The growing field of virtual reality has many applications and education is one of them. As seen in the many exhibits in the The Art of Video Games museum series, education and serious games can work together. What if there was a virtual reality application that could be used for engineering and architecture.
Students using this application would be able to design and draw their concepts in virtual reality. A comparison would be Tilt Brush. In that application, the player can paint in 3D. In this school application, students can create CAD drawings, blueprints, or mock-ups in virtual reality. At the same time, the computer would build the 2D drawings to exact specifications. This would allow creations to be printed and shared.
A key user experience concern would be navigating menus. Navigating this application would most likely involve an in-game menu. Users could select items using the controllers. Hand gestures would be more precise, good for tuning the thread of a bolt.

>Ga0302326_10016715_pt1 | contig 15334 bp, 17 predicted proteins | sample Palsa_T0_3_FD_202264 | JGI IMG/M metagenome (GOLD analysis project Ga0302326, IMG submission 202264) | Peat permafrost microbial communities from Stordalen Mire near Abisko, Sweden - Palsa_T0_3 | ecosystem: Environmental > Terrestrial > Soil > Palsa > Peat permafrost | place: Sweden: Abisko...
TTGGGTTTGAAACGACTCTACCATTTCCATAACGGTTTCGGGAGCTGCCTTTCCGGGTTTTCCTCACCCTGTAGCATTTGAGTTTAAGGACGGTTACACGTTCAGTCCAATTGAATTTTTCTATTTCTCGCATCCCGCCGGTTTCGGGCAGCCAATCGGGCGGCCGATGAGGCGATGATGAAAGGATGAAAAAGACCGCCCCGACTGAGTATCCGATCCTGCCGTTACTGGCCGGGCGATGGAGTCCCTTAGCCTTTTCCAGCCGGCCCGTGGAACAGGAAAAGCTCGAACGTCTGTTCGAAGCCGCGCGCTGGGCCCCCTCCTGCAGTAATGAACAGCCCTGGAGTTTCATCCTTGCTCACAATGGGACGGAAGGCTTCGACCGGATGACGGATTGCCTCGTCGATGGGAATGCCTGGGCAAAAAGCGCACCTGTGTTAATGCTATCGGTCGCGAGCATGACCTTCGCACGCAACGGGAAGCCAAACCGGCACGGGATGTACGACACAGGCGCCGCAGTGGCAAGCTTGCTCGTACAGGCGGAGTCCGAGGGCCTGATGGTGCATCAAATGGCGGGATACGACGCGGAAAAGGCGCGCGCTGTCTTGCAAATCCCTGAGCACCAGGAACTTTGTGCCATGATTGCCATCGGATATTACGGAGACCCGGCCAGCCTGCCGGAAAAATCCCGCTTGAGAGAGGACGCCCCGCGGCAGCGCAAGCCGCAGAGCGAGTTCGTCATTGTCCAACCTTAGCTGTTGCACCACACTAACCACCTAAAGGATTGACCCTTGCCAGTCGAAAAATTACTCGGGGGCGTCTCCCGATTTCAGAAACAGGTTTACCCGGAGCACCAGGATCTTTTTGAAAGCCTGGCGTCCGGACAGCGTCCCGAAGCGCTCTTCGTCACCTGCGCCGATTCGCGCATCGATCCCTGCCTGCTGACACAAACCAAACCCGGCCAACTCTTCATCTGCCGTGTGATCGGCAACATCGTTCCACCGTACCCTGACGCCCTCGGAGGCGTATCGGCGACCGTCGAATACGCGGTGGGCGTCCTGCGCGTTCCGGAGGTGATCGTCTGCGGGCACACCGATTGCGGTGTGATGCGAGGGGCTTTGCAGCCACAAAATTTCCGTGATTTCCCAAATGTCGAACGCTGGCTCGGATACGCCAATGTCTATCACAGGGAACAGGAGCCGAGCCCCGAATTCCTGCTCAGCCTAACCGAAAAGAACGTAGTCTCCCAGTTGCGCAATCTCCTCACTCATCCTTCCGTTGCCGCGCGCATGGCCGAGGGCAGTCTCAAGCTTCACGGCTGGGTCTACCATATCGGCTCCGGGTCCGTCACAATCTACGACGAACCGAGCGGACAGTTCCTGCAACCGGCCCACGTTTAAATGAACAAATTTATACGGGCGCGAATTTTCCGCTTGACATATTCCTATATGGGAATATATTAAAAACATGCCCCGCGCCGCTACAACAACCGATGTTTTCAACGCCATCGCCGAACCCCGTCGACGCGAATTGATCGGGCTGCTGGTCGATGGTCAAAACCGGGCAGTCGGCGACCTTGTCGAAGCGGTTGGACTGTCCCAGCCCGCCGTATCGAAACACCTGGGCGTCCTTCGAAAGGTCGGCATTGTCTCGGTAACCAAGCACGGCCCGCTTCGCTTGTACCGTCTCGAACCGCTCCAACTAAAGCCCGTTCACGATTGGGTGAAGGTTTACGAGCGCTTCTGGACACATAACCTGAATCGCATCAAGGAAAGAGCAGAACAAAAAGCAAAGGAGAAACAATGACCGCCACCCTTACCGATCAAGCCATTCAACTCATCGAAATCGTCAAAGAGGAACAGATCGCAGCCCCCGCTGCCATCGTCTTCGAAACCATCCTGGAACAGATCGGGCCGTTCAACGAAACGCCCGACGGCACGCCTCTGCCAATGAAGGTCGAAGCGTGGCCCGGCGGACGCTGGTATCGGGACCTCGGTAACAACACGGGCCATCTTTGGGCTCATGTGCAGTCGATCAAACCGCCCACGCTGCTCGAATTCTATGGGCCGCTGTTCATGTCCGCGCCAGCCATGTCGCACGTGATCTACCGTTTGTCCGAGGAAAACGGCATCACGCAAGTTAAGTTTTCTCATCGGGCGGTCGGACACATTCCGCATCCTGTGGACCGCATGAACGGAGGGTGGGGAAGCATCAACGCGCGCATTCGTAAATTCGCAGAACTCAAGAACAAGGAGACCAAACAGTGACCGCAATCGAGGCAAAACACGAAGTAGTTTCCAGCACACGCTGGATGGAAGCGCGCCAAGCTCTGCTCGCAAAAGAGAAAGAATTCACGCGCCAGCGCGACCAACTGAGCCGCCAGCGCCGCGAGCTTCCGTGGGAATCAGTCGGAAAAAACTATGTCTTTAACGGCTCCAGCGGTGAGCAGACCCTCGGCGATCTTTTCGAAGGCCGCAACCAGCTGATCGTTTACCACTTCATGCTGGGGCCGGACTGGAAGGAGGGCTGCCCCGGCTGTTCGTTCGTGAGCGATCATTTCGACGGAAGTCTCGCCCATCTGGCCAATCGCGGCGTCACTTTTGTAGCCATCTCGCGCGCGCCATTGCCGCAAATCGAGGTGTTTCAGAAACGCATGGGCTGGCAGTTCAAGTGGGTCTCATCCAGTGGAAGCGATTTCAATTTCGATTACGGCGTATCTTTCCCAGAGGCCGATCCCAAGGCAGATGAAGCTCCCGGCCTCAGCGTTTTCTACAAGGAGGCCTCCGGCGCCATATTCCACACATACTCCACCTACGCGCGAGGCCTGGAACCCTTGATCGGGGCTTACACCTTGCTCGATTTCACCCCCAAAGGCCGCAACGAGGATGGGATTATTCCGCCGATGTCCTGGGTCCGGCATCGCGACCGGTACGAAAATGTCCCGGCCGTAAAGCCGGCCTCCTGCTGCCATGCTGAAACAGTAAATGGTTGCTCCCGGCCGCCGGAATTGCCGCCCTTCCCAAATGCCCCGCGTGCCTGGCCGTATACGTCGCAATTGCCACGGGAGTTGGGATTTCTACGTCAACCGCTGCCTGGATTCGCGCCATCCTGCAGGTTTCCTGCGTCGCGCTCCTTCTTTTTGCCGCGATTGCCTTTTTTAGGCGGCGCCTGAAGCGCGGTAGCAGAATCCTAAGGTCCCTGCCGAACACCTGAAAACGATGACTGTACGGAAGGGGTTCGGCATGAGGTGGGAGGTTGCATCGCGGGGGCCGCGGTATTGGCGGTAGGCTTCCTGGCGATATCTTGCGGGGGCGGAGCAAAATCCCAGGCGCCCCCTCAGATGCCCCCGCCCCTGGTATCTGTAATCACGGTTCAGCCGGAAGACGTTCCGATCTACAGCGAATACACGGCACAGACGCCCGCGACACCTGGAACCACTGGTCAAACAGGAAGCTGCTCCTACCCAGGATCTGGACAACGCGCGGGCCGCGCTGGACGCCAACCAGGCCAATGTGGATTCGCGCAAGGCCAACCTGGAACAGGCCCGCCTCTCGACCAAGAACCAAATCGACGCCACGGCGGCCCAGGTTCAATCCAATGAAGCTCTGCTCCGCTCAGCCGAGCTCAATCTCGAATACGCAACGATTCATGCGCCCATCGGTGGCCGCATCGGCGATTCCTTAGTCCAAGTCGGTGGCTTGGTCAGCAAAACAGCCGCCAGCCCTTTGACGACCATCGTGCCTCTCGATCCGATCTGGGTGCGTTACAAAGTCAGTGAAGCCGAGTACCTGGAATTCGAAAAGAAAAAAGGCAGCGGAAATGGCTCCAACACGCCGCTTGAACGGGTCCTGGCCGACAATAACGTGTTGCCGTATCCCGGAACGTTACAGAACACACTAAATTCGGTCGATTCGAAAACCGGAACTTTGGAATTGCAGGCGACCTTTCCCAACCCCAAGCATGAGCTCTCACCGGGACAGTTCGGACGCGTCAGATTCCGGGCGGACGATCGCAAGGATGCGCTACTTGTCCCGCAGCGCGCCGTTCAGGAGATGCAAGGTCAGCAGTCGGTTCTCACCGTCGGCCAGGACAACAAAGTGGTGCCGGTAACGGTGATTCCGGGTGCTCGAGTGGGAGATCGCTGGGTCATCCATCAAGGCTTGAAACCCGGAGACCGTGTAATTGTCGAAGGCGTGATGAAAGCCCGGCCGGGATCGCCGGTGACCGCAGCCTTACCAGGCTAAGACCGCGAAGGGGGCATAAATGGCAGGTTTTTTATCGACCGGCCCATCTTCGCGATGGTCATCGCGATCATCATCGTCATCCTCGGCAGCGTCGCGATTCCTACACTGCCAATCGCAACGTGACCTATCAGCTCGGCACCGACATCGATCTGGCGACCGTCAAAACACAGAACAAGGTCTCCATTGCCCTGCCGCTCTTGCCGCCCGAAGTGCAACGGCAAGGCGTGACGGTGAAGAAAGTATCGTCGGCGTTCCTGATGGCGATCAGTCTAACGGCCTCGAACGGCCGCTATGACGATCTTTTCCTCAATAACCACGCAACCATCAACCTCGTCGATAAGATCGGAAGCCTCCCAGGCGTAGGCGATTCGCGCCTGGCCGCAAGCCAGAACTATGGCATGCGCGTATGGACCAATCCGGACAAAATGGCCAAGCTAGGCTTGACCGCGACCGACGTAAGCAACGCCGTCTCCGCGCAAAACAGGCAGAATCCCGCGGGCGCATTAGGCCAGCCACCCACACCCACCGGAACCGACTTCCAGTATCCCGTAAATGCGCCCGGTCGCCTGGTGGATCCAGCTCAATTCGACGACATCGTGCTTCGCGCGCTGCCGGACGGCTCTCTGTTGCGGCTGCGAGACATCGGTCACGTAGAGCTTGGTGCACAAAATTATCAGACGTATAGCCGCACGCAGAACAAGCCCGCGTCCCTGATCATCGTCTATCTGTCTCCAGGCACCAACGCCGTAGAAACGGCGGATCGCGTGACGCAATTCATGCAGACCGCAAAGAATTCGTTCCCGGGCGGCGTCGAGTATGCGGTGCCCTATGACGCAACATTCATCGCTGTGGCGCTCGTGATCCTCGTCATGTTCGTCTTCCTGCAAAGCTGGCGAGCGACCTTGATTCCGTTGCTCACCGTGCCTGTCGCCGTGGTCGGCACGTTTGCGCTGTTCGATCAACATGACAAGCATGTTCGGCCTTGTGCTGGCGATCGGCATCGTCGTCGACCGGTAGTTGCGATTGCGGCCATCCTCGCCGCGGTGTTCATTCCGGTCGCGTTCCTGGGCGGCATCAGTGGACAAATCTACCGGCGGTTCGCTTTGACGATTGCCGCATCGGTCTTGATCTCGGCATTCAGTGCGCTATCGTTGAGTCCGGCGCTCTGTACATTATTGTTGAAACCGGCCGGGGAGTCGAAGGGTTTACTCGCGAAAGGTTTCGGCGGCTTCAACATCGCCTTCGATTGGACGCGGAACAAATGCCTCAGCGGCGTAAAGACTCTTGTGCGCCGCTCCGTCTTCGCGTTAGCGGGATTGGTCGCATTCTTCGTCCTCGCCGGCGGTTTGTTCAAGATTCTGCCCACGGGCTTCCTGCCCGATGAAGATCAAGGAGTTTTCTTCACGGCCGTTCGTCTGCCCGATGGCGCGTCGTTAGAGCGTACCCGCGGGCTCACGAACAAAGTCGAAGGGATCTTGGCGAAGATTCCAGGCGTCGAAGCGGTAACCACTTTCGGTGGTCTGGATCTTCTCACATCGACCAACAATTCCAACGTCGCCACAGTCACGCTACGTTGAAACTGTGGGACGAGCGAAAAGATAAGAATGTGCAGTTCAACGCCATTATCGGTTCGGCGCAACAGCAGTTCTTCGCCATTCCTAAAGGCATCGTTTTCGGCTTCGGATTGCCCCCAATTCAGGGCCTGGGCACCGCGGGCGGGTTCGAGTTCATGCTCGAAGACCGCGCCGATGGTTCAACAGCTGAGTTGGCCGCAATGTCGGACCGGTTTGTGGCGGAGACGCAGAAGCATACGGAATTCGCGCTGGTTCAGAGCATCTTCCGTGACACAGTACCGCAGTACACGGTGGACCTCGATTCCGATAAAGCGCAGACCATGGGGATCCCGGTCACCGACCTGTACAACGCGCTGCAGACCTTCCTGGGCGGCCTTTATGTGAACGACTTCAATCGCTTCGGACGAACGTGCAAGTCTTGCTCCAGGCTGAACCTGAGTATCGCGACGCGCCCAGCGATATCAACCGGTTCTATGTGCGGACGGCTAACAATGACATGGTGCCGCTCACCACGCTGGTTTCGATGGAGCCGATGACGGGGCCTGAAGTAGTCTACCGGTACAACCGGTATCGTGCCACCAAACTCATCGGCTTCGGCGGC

This would be more than an interactive design interface. It would provide additional physics and engineering features. People could interact with their structures and drawings by seeing particular metrics of interest. Examples would include air flow, heat distribution, structural integrity and points of failure. These features would enhance the application from being drawing simulation, like Tilt Brush, to a suite of tools that can train students to handle real world scenarios.
The logistics are possible. Collaborate editing would be very important, but still requires more advancements in motion tracking. For example, a teacher could have a class demonstration. The simulation applied to each model might require faster computing, unless a college has access to a supercomputer. Unlike games, these simulations would need to be accurate and process information in real-time.
This would truly be a great product for the STEM field.